About LED Eye Safety Testing
Can Light Emitting Diodes (LED’s) used in today’s consumer electronics cause eyestrain, headaches, and increased risk of eye damage? Research is increasingly proving these hazards to be of concern, which is why LED Eye Safety Testing is used to determine if there is a blue light hazard.
Consumers are regularly exposed to narrow spectrums of intense LED light. This is especially true of white LEDs because they include more blue light emissions, making this is a concern for LED product manufacturers and consumers alike.
Photobiological Safety Testing and Evaluation
- Evaluation to ANSI/IESNA RP-27, Recommended Practice for Photobiological Safety for Lamps Evaluation to IEC 62471 (CIE S009)
- Evaluation to IEC 60825-1
- Evaluation to ISO 15004-2:2007 (Light Hazard Assessment for Opthalmic Instruments)
- Report validating traceable testing procedures
- Recommendations for appropriate product classifications and labeling
CSA Group Seattle applies ANSI and IESNA recommended practices for LED eye safety testing and evaluation.
About Product Testing
The responsibility for product safety and hazard assessments fall on the end-product manufacturer. A system that seems safe when looking at separate components can be re-classified with the addition of a lens or other optic so LED product manufacturers need to test their assembled products rather than rely on the specifications of individual LEDs.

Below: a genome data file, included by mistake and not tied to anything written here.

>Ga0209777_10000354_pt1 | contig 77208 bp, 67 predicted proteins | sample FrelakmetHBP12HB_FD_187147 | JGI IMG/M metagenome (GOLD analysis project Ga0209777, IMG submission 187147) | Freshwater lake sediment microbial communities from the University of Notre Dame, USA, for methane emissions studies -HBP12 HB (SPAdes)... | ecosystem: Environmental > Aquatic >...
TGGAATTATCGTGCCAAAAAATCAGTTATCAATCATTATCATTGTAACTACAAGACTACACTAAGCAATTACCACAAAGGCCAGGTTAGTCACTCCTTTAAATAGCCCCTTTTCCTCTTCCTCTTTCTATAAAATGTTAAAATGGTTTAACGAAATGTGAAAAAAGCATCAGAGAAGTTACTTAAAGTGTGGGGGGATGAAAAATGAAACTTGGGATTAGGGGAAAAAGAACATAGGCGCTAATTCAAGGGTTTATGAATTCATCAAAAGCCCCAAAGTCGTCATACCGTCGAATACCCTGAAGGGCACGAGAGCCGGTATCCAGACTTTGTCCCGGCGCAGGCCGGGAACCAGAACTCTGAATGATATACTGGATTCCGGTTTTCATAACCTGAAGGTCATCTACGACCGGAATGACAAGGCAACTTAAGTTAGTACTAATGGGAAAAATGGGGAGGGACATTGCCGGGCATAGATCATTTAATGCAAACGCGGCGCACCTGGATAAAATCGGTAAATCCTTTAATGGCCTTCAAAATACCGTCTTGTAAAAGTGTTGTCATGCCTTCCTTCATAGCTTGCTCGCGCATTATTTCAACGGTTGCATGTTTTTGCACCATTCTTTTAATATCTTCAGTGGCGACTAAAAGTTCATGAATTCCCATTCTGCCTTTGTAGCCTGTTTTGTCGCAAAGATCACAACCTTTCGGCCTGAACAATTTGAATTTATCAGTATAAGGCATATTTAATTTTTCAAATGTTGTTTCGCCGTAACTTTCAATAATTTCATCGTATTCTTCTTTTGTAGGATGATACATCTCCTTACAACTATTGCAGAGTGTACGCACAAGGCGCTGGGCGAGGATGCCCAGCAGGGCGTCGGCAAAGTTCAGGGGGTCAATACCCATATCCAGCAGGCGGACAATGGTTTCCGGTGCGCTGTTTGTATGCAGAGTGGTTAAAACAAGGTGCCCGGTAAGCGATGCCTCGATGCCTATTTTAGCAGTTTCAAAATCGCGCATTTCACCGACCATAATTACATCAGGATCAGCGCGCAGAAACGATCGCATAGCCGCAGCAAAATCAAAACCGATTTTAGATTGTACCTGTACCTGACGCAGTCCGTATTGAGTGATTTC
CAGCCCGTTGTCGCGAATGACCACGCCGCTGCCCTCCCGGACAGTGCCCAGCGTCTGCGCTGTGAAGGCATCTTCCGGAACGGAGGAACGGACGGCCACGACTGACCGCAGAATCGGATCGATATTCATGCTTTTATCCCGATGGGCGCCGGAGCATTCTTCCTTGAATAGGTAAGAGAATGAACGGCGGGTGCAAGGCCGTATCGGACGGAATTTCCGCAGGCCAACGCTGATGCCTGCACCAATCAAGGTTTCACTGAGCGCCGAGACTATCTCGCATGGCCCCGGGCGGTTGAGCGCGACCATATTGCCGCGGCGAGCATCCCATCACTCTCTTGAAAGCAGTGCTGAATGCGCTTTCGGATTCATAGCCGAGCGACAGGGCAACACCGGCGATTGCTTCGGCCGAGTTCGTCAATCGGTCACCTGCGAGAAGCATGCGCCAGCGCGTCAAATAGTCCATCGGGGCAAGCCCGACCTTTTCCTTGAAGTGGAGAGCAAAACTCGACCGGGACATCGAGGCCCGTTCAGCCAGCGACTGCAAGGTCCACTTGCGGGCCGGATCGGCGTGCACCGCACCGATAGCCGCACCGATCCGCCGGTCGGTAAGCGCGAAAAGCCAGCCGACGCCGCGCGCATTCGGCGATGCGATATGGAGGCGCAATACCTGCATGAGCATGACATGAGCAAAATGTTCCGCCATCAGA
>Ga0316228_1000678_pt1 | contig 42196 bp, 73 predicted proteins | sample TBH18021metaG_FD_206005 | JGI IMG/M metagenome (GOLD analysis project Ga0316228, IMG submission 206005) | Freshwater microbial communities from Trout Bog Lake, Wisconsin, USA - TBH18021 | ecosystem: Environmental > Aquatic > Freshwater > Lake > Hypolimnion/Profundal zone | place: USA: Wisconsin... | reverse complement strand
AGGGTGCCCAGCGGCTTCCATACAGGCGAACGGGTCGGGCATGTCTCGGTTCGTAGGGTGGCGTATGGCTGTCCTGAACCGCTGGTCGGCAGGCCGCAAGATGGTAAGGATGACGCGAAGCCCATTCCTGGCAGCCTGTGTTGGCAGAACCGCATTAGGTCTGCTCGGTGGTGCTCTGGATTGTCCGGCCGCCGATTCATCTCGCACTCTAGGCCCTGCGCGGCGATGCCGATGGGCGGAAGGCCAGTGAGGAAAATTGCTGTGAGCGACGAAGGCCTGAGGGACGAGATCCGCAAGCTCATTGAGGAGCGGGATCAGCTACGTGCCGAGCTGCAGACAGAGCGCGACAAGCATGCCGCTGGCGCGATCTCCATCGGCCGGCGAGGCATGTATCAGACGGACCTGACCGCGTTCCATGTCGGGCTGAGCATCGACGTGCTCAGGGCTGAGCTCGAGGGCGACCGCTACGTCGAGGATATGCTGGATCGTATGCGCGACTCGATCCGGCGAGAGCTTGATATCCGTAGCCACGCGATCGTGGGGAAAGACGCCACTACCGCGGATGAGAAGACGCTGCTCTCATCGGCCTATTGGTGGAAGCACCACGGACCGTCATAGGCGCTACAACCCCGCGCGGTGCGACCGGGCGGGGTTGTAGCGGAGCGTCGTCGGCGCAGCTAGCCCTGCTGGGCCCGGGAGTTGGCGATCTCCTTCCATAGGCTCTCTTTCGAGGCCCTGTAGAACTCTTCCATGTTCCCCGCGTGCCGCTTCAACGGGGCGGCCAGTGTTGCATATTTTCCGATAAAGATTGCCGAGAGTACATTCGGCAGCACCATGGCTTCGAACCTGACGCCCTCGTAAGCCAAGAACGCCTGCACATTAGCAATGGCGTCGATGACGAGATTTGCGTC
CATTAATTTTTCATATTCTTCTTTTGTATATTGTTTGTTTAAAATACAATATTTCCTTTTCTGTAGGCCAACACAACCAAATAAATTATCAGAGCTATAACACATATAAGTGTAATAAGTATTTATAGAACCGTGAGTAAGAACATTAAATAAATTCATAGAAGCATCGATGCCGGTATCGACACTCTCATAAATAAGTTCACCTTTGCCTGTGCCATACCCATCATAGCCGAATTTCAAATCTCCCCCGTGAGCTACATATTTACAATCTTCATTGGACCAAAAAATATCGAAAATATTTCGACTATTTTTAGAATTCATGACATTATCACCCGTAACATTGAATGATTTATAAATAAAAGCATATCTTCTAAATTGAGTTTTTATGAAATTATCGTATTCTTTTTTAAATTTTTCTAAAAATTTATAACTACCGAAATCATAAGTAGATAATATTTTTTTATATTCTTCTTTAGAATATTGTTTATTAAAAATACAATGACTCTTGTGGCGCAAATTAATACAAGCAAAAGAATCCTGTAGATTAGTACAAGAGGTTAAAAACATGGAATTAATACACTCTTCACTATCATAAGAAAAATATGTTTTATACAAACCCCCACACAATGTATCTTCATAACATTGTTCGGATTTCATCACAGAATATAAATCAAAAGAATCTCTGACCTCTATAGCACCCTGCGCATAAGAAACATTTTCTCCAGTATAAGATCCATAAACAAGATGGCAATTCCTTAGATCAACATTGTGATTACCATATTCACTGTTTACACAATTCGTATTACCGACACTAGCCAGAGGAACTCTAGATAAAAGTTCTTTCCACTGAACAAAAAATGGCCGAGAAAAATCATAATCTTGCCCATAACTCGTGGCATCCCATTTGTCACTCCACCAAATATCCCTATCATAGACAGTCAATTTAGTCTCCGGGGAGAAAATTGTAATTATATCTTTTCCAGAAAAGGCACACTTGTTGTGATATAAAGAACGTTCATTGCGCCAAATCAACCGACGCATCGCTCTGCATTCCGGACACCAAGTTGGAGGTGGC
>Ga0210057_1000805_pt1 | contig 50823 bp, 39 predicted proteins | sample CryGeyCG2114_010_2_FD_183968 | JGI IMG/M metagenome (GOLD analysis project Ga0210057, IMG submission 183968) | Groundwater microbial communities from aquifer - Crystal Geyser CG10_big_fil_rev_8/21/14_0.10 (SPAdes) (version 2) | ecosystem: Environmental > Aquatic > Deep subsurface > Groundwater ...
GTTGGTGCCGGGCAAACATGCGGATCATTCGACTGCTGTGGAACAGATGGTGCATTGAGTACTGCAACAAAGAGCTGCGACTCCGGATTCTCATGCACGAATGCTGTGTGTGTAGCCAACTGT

All worst-case fault conditions are part of making a hazard assessment. Consider conditions where a short circuit occurs in a transistor driving an LED. This condition drives current through the device beyond its intended design. The resulting luminous intensity could put the product in a higher classification if the quality of the light changes with current.
Product testing is all about consumer safety. Ethical resellers only sell products with proper labeling that meet requirements for the market where the product will be sold.
Spectral radiance (W/m-1 sr-1) from LED sources is measured for eye safety. Different wavelengths can affect different structures of the eye.
The Future of LED Eye Safety
Manufacturers are focused on proper classification standards in differing markets. In some countries products containing LEDs were once classified as lasers, not LEDs (IEC 60825-1). Fortunately, IEC 62471 (in a “dual-logo” standard with CIE S009) replaces IEC 60825-1 for LEDs internationally and classifies LEDs by their risk group (i.e., Exempt, RG-1, RG-2, RG-3).
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